Greek police removed hundreds of protesting migrants blocking a railroad border crossing, as concern grows that people pouring in from Turkey and running into a closed border may overwhelm the country's sheltering capacity.

Around 900 people had been blocking the track since Monday in protest at Macedonia's policy of allowing only Syrian and Iraqi refugees to cross its borders while stopping all others. 

Police transported the mostly Afghan protesters inland, away from the border.

But Greece may quickly run out of shelters if Macedonia continues stopping Afghans from entering, an international aid organization warned Tuesday.

"If Macedonia does not re-open it border to Afghans soon, Greece's sheltering capacity will be full within eight days," a Doctors Without Borders spokeswoman, Gemma Gillie, told dpa at Idomeni.

The Greek Defense Ministry meanwhile held an emergency meeting to discuss opening old army barracks to stranded migrants, a source from the government told dpa in Athens.

Thousands of migrants have amassed in the Greek village of Idomeni on the border with Macedonia since Skopje on Sunday stopped allowing Afghans to pass into the country along with Syrian and Iraqi refugees.

The Afghans had previously been allowed passage along the Balkan migration route from Greece, through Macedonia, Serbia, Croatia and Slovenia to Austria.

Balkan countries in November began turning back all others - mostly from Pakistan, Bangladesh and Africa - regarding them as economic migrants without a chance of receiving asylum in EU countries.

After Austria capped the number of asylum seekers it would take to 80 daily, allowing a further 3,200 to pass on to Germany, other Balkan route countries also took steps to limit the influx of migrants.

The Slovenian Parliament late Monday - in a rare display of bipartisan unity - authorized with an overwhelming majority the army to police the border with Croatia.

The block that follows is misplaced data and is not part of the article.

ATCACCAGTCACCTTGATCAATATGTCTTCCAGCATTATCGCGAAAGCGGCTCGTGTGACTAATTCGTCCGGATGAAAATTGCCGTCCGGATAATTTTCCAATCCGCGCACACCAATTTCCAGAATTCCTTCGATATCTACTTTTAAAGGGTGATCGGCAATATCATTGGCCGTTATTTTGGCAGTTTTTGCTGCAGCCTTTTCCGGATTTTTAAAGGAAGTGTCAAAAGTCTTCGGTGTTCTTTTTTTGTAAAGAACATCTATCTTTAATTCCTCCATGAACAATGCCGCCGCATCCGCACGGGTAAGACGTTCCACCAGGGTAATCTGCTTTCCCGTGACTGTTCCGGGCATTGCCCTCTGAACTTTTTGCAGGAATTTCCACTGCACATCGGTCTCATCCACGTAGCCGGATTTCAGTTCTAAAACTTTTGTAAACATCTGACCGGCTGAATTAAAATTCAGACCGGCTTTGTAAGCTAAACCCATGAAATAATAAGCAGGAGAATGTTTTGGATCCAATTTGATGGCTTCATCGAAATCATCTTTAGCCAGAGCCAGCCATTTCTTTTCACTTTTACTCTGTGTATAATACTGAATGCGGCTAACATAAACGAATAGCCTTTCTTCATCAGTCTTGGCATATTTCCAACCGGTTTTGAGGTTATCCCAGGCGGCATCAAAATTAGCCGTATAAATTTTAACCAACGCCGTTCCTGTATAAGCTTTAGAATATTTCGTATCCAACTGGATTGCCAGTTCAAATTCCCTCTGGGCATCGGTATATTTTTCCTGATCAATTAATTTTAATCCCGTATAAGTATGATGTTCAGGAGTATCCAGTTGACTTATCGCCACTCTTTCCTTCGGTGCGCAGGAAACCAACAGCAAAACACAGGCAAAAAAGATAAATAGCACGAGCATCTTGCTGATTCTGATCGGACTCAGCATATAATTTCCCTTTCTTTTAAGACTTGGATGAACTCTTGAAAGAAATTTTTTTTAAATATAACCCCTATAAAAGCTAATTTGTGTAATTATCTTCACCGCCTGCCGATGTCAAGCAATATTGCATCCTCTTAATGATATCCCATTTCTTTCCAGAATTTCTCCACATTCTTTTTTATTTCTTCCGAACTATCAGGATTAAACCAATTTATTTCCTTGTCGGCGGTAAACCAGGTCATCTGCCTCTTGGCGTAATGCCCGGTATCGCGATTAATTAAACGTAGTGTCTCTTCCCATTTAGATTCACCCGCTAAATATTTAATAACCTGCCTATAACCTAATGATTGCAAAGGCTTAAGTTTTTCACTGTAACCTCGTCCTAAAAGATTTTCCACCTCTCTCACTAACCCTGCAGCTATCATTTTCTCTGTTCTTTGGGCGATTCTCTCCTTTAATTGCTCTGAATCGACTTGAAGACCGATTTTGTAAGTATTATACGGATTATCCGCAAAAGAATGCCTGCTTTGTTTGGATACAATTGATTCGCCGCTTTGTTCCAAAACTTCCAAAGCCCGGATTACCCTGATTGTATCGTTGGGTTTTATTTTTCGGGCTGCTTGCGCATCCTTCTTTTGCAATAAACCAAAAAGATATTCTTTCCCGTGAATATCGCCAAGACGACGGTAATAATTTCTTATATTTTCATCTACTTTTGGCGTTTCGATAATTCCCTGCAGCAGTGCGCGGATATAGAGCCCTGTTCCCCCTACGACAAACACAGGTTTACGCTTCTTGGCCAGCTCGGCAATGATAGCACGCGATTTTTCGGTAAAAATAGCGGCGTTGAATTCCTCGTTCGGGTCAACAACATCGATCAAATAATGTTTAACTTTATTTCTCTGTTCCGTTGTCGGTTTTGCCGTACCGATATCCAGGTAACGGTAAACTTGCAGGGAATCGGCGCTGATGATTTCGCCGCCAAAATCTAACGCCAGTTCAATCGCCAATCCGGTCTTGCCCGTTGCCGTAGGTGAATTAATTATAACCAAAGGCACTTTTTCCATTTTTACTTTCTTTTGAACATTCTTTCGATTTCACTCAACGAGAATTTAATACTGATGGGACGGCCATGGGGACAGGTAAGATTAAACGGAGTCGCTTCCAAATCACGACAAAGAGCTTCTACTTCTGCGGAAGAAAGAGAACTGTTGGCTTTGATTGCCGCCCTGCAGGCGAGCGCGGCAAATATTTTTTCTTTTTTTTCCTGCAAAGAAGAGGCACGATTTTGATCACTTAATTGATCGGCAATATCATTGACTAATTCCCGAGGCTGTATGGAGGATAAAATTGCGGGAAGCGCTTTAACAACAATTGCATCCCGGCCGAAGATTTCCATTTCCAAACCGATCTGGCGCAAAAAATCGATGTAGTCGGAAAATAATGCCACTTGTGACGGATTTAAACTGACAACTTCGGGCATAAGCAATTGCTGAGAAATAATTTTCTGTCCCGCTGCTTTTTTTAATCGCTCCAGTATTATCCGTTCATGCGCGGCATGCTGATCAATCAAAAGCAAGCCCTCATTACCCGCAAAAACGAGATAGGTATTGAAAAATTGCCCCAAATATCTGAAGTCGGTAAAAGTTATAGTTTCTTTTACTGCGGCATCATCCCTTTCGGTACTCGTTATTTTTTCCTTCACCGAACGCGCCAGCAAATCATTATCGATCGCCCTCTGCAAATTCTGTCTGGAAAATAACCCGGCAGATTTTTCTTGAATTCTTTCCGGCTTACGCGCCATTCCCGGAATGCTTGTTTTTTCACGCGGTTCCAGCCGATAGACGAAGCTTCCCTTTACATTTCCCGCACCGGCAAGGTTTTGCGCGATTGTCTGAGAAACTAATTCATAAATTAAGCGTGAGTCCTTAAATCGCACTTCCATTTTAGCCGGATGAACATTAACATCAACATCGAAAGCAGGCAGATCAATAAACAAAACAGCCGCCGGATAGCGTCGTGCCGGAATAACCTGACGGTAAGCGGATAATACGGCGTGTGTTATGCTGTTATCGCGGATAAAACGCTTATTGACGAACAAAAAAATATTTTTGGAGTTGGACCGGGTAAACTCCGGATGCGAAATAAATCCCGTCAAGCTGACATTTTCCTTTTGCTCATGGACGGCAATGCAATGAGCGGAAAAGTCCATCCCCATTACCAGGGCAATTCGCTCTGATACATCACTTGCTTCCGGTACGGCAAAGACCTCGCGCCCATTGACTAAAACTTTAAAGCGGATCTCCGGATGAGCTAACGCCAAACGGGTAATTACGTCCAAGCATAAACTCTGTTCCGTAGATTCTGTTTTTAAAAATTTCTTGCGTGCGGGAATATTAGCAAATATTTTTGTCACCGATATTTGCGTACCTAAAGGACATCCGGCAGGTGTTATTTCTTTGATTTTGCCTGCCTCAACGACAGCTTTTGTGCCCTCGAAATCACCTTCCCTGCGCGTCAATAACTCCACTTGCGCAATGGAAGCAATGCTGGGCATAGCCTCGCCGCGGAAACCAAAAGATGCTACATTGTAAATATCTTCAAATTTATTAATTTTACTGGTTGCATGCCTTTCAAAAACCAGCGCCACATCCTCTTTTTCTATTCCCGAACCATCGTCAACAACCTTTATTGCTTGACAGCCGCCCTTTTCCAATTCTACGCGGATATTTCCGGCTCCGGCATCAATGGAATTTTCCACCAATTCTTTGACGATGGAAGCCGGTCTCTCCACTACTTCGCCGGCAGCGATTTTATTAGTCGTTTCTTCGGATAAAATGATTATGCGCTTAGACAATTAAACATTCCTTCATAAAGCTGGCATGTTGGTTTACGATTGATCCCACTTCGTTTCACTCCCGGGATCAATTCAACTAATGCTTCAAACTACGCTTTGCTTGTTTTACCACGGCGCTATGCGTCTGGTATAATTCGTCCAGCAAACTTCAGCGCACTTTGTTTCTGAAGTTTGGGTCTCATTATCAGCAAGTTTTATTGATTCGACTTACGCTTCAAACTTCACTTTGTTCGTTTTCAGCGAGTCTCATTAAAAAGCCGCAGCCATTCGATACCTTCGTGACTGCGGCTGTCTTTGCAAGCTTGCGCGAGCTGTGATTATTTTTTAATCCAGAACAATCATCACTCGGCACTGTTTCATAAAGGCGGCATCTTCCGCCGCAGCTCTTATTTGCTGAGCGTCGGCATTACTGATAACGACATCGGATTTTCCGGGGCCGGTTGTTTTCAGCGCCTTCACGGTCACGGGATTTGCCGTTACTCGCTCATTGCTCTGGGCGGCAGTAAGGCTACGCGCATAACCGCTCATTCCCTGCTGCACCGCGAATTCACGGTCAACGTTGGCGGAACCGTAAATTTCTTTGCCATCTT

The measure is intended to suppress trespassing and people-smuggling, which has been on the rise in the Balkans since the transit countries began pushing the door shut in recent months.

Filtering war-zone refugees from thousands of economic migrants places Greece under huge pressure.

Unable to stop people from arriving at its Aegean islands from the nearby Turkish coast, Greece worries that it will end up sheltering tens of thousands of stranded migrants.

Only on Tuesday morning, another 1,250 migrants disembarked in Athens from ferries that brought them from the islands, the Greek Coast Guard said.

The authorities are trying to channel the migrants to a collecting centre in a sports arena near the port of Piraeus, but most attempt to continue the journey north on their own, reports say.

Nearly 1 million people traversed the Balkan migration route in 2015 intending to seek asylum in Germany and other wealthy countries. The bulk arrived in the latter half of that year and the surge continues in 2016.

According to International Organization for Migration figures released Tuesday, more than 100,000 refugees and migrants have already crossed the Mediterranean - nearly all via the Aegean from Turkey to Greece - since the start of 2016.

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